Send to

Choose Destination
Proc Natl Acad Sci U S A. 1993 Jun 15;90(12):5672-6.

Circadian rhythms in prokaryotes: luciferase as a reporter of circadian gene expression in cyanobacteria.

Author information

National Institute for Basic Biology, Okazaki, Japan.


We have used a luciferase reporter gene and continuous automated monitoring of bioluminescence to demonstrate unequivocally that cyanobacteria exhibit circadian behaviors that are fundamentally the same as circadian rhythms of eukaryotes. We also show that these rhythms can be studied by molecular methods in Synechococcus sp. PCC7942, a strain for which genetic transformation is well established. A promoterless segment of the Vibrio harveyi luciferase structural genes (luxAB) was introduced downstream of the promoter for the Synechococcus psbAI gene, which encodes a photosystem II protein. This reporter construction was recombined into the Synechococcus chromosome, and bioluminescence was monitored under conditions of constant illumination following entrainment to light and dark cycles. The reporter strain, AMC149, expressed a rhythm of bioluminescence which satisfies the criteria of circadian rhythms: persistence in constant conditions, phase resetting by light/dark signals, and temperature compensation of the period. Rhythmic changes in levels of the native psbAI message following light/dark entrainment supported the reporter data. The behavior of this prokaryote disproves the dogma that circadian mechanisms must be based on eukaryotic cellular organization. Moreover, the cyanobacterial strain described here provides an efficient experimental system for molecular analysis of the circadian clock.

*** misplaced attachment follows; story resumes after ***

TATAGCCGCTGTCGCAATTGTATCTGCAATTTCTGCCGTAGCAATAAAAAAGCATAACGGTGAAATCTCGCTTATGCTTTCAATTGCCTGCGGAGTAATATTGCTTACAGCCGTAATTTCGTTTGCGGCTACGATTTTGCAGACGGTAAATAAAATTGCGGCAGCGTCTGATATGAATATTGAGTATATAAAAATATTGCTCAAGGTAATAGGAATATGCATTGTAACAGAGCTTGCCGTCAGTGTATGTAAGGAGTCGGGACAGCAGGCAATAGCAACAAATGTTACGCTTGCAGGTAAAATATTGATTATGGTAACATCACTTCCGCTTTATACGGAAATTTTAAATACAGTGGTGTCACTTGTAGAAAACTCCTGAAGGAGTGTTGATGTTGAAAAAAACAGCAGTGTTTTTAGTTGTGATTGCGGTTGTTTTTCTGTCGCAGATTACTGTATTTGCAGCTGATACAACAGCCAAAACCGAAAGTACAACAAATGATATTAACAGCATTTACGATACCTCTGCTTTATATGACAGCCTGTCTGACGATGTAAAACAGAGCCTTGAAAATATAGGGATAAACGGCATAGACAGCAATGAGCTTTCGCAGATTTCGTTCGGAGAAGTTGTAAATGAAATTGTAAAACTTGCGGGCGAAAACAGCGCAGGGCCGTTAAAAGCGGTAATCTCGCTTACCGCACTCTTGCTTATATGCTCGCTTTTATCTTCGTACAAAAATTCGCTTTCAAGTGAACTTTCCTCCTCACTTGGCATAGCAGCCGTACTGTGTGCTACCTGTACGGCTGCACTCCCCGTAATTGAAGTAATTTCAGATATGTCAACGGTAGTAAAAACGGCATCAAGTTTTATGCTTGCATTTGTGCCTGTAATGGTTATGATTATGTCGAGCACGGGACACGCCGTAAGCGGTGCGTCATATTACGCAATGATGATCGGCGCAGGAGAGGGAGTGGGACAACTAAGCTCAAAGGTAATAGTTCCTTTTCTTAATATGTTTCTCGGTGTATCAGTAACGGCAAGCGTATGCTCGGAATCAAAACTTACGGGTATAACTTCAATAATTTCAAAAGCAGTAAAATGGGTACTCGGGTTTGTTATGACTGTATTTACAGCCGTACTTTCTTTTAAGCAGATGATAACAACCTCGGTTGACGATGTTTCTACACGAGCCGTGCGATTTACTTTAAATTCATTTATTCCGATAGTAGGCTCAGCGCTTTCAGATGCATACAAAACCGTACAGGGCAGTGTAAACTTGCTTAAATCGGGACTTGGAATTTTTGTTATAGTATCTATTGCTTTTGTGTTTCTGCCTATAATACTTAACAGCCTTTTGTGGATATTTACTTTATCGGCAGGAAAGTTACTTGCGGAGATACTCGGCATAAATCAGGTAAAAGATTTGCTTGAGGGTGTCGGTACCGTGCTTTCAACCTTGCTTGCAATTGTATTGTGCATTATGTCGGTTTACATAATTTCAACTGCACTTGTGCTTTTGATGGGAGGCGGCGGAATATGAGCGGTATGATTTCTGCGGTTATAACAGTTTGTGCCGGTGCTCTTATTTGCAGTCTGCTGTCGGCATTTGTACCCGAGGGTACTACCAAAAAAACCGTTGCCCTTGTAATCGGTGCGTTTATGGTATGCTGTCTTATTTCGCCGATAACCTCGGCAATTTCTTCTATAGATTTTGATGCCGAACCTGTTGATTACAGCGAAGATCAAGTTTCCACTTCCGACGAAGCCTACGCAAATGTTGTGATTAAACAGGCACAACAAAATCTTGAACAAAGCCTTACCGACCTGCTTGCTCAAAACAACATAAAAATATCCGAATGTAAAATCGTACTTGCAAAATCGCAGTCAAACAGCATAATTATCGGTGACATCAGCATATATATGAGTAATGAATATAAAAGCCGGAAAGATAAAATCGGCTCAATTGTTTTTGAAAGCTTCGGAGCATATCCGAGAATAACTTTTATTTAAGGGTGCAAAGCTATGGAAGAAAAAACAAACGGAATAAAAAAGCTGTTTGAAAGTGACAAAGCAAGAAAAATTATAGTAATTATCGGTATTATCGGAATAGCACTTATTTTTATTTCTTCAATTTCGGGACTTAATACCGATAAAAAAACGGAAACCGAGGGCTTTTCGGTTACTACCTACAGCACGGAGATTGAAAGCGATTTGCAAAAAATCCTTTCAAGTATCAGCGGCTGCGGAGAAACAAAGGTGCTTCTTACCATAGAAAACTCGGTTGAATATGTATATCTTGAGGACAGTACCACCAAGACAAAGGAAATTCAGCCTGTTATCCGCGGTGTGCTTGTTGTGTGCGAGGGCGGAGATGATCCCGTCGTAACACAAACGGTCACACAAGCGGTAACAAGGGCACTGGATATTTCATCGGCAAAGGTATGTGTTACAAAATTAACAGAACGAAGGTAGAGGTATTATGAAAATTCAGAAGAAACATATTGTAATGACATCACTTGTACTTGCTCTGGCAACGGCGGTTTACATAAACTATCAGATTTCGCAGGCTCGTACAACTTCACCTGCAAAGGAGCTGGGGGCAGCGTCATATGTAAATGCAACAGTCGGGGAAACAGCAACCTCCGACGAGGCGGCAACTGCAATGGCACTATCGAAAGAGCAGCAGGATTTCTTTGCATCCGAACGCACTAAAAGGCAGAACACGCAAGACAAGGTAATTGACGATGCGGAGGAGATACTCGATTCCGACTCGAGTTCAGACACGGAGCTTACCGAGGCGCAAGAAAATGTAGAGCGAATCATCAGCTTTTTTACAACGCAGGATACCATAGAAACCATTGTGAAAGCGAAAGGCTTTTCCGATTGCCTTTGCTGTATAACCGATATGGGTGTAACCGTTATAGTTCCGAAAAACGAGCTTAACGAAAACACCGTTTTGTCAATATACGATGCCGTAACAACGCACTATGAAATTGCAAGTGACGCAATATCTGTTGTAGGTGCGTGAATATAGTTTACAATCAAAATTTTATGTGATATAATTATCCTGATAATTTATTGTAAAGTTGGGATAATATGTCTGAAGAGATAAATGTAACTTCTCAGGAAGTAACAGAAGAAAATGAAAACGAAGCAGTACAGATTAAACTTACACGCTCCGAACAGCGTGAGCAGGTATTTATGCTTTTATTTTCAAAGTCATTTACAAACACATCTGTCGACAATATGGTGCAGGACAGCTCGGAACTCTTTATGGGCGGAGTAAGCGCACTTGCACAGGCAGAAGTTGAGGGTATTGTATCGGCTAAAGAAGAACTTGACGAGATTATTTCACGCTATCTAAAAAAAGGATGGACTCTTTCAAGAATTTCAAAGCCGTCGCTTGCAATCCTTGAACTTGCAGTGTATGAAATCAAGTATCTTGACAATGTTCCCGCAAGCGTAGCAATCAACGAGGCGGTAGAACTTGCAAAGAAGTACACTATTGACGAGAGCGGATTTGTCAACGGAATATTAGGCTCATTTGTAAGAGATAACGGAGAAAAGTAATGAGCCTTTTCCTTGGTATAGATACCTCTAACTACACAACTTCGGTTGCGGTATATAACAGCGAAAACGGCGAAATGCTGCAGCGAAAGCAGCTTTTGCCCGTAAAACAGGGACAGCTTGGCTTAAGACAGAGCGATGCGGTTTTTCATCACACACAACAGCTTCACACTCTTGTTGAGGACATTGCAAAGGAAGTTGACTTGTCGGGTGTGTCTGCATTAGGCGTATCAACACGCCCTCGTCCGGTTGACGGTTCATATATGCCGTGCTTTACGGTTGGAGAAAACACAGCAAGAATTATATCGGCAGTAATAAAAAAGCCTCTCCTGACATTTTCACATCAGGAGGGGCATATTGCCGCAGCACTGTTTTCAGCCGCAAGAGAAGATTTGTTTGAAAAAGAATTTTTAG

[Indexed for MEDLINE]
Free PMC Article

Supplemental Content

Full text links

Icon for HighWire Icon for PubMed Central
Loading ...
Support Center